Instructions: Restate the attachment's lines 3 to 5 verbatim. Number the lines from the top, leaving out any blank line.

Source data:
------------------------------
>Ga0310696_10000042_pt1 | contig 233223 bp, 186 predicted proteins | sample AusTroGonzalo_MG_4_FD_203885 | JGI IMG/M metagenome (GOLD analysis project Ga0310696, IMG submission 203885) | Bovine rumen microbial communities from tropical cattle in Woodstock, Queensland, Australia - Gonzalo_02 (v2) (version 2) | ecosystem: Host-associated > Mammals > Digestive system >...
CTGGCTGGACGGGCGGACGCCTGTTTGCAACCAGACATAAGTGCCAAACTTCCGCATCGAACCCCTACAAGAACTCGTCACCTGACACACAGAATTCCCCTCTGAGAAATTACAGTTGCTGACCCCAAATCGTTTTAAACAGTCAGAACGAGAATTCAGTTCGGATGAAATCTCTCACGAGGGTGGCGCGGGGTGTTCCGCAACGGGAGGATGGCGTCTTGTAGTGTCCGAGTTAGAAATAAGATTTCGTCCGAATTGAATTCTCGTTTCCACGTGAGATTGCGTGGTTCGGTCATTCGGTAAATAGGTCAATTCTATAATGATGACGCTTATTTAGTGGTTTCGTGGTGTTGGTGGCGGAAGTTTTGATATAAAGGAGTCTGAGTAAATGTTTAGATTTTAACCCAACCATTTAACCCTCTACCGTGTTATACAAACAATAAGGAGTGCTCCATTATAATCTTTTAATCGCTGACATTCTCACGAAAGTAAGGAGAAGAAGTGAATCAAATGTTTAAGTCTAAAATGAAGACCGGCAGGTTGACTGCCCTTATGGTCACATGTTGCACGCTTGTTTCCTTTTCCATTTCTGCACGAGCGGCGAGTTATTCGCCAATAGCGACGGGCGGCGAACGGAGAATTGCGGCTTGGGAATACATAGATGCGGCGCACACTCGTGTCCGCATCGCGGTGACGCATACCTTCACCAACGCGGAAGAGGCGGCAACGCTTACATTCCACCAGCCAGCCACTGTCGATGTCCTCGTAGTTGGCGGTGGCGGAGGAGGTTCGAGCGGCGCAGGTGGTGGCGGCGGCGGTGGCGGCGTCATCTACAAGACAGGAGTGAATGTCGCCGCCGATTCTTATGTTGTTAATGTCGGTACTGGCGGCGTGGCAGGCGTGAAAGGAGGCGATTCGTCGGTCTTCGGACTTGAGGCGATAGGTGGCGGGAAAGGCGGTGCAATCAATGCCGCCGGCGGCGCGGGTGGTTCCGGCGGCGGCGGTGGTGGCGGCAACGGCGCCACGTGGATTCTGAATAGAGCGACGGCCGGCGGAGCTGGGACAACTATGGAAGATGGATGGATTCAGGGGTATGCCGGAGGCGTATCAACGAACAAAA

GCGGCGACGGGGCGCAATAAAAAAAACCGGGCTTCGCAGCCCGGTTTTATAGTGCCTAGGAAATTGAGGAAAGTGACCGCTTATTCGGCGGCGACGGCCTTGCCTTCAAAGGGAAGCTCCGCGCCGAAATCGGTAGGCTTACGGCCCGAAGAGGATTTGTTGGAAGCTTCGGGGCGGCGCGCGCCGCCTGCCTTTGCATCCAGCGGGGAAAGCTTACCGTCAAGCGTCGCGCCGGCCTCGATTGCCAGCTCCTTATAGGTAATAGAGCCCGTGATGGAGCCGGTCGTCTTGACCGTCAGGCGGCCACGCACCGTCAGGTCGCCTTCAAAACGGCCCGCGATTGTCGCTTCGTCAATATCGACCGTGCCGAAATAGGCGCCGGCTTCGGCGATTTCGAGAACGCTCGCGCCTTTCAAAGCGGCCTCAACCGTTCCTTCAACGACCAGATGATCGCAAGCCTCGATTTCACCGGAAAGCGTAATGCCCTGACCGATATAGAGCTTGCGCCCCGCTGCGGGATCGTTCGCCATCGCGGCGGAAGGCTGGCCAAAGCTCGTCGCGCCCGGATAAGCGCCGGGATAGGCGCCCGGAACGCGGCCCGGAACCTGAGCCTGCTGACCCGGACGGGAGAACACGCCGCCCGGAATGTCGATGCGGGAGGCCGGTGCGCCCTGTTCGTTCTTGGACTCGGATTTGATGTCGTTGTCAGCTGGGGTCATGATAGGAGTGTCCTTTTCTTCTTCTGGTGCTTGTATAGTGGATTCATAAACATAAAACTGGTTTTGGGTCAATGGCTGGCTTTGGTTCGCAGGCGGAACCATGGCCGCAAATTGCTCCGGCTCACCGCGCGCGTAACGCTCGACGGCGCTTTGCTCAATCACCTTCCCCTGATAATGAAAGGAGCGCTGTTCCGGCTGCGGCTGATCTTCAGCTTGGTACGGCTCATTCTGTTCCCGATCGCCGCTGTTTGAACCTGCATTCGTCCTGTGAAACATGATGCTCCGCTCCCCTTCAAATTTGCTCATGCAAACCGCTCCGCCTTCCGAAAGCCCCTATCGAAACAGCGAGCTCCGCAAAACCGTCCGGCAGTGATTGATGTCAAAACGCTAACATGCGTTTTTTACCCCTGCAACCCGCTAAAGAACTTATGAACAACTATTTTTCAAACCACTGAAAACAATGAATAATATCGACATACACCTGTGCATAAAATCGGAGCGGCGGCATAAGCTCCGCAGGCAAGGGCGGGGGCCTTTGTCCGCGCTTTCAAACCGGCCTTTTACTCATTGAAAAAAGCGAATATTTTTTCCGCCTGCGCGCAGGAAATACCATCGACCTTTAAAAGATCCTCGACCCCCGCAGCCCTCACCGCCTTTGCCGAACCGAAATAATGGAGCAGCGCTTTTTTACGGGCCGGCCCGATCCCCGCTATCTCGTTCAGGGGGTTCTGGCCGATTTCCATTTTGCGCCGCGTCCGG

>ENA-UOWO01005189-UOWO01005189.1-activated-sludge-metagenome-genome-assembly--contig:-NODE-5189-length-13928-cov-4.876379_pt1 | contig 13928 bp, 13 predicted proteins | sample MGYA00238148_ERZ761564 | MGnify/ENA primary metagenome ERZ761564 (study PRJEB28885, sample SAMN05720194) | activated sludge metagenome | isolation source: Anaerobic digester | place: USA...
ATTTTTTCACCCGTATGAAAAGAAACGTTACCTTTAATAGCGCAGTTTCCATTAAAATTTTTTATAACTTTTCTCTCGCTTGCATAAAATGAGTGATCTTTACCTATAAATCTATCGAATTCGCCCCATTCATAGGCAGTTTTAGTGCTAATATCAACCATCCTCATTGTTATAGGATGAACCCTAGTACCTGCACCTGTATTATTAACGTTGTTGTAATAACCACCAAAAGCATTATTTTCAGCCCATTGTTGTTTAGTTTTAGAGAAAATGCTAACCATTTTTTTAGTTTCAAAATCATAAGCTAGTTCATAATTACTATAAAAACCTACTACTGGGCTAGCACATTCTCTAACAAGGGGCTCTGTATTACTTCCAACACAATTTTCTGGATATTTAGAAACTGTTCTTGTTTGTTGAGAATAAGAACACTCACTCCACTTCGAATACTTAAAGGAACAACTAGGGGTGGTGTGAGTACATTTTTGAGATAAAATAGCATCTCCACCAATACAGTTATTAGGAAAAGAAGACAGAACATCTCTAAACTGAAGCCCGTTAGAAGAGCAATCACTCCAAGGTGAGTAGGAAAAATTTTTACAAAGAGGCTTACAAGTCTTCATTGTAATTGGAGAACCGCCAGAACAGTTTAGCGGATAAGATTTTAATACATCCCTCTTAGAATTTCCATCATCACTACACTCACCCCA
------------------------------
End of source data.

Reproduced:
GCGGCGACGGGGCGCAATAAAAAAAACCGGGCTTCGCAGCCCGGTTTTATAGTGCCTAGGAAATTGAGGAAAGTGACCGCTTATTCGGCGGCGACGGCCTTGCCTTCAAAGGGAAGCTCCGCGCCGAAATCGGTAGGCTTACGGCCCGAAGAGGATTTGTTGGAAGCTTCGGGGCGGCGCGCGCCGCCTGCCTTTGCATCCAGCGGGGAAAGCTTACCGTCAAGCGTCGCGCCGGCCTCGATTGCCAGCTCCTTATAGGTAATAGAGCCCGTGATGGAGCCGGTCGTCTTGACCGTCAGGCGGCCACGCACCGTCAGGTCGCCTTCAAAACGGCCCGCGATTGTCGCTTCGTCAATATCGACCGTGCCGAAATAGGCGCCGGCTTCGGCGATTTCGAGAACGCTCGCGCCTTTCAAAGCGGCCTCAACCGTTCCTTCAACGACCAGATGATCGCAAGCCTCGATTTCACCGGAAAGCGTAATGCCCTGACCGATATAGAGCTTGCGCCCCGCTGCGGGATCGTTCGCCATCGCGGCGGAAGGCTGGCCAAAGCTCGTCGCGCCCGGATAAGCGCCGGGATAGGCGCCCGGAACGCGGCCCGGAACCTGAGCCTGCTGACCCGGACGGGAGAACACGCCGCCCGGAATGTCGATGCGGGAGGCCGGTGCGCCCTGTTCGTTCTTGGACTCGGATTTGATGTCGTTGTCAGCTGGGGTCATGATAGGAGTGTCCTTTTCTTCTTCTGGTGCTTGTATAGTGGATTCATAAACATAAAACTGGTTTTGGGTCAATGGCTGGCTTTGGTTCGCAGGCGGAACCATGGCCGCAAATTGCTCCGGCTCACCGCGCGCGTAACGCTCGACGGCGCTTTGCTCAATCACCTTCCCCTGATAATGAAAGGAGCGCTGTTCCGGCTGCGGCTGATCTTCAGCTTGGTACGGCTCATTCTGTTCCCGATCGCCGCTGTTTGAACCTGCATTCGTCCTGTGAAACATGATGCTCCGCTCCCCTTCAAATTTGCTCATGCAAACCGCTCCGCCTTCCGAAAGCCCCTATCGAAACAGCGAGCTCCGCAAAACCGTCCGGCAGTGATTGATGTCAAAACGCTAACATGCGTTTTTTACCCCTGCAACCCGCTAAAGAACTTATGAACAACTATTTTTCAAACCACTGAAAACAATGAATAATATCGACATACACCTGTGCATAAAATCGGAGCGGCGGCATAAGCTCCGCAGGCAAGGGCGGGGGCCTTTGTCCGCGCTTTCAAACCGGCCTTTTACTCATTGAAAAAAGCGAATATTTTTTCCGCCTGCGCGCAGGAAATACCATCGACCTTTAAAAGATCCTCGACCCCCGCAGCCCTCACCGCCTTTGCCGAACCGAAATAATGGAGCAGCGCTTTTTTACGGGCCGGCCCGATCCCCGCTATCTCGTTCAGGGGGTTCTGGCCGATTTCCATTTTGCGCCGCGTCCGG

>ENA-UOWO01005189-UOWO01005189.1-activated-sludge-metagenome-genome-assembly--contig:-NODE-5189-length-13928-cov-4.876379_pt1 | contig 13928 bp, 13 predicted proteins | sample MGYA00238148_ERZ761564 | MGnify/ENA primary metagenome ERZ761564 (study PRJEB28885, sample SAMN05720194) | activated sludge metagenome | isolation source: Anaerobic digester | place: USA...
ATTTTTTCACCCGTATGAAAAGAAACGTTACCTTTAATAGCGCAGTTTCCATTAAAATTTTTTATAACTTTTCTCTCGCTTGCATAAAATGAGTGATCTTTACCTATAAATCTATCGAATTCGCCCCATTCATAGGCAGTTTTAGTGCTAATATCAACCATCCTCATTGTTATAGGATGAACCCTAGTACCTGCACCTGTATTATTAACGTTGTTGTAATAACCACCAAAAGCATTATTTTCAGCCCATTGTTGTTTAGTTTTAGAGAAAATGCTAACCATTTTTTTAGTTTCAAAATCATAAGCTAGTTCATAATTACTATAAAAACCTACTACTGGGCTAGCACATTCTCTAACAAGGGGCTCTGTATTACTTCCAACACAATTTTCTGGATATTTAGAAACTGTTCTTGTTTGTTGAGAATAAGAACACTCACTCCACTTCGAATACTTAAAGGAACAACTAGGGGTGGTGTGAGTACATTTTTGAGATAAAATAGCATCTCCACCAATACAGTTATTAGGAAAAGAAGACAGAACATCTCTAAACTGAAGCCCGTTAGAAGAGCAATCACTCCAAGGTGAGTAGGAAAAATTTTTACAAAGAGGCTTACAAGTCTTCATTGTAATTGGAGAACCGCCAGAACAGTTTAGCGGATAAGATTTTAATACATCCCTCTTAGAATTTCCATCATCACTACACTCACCCCA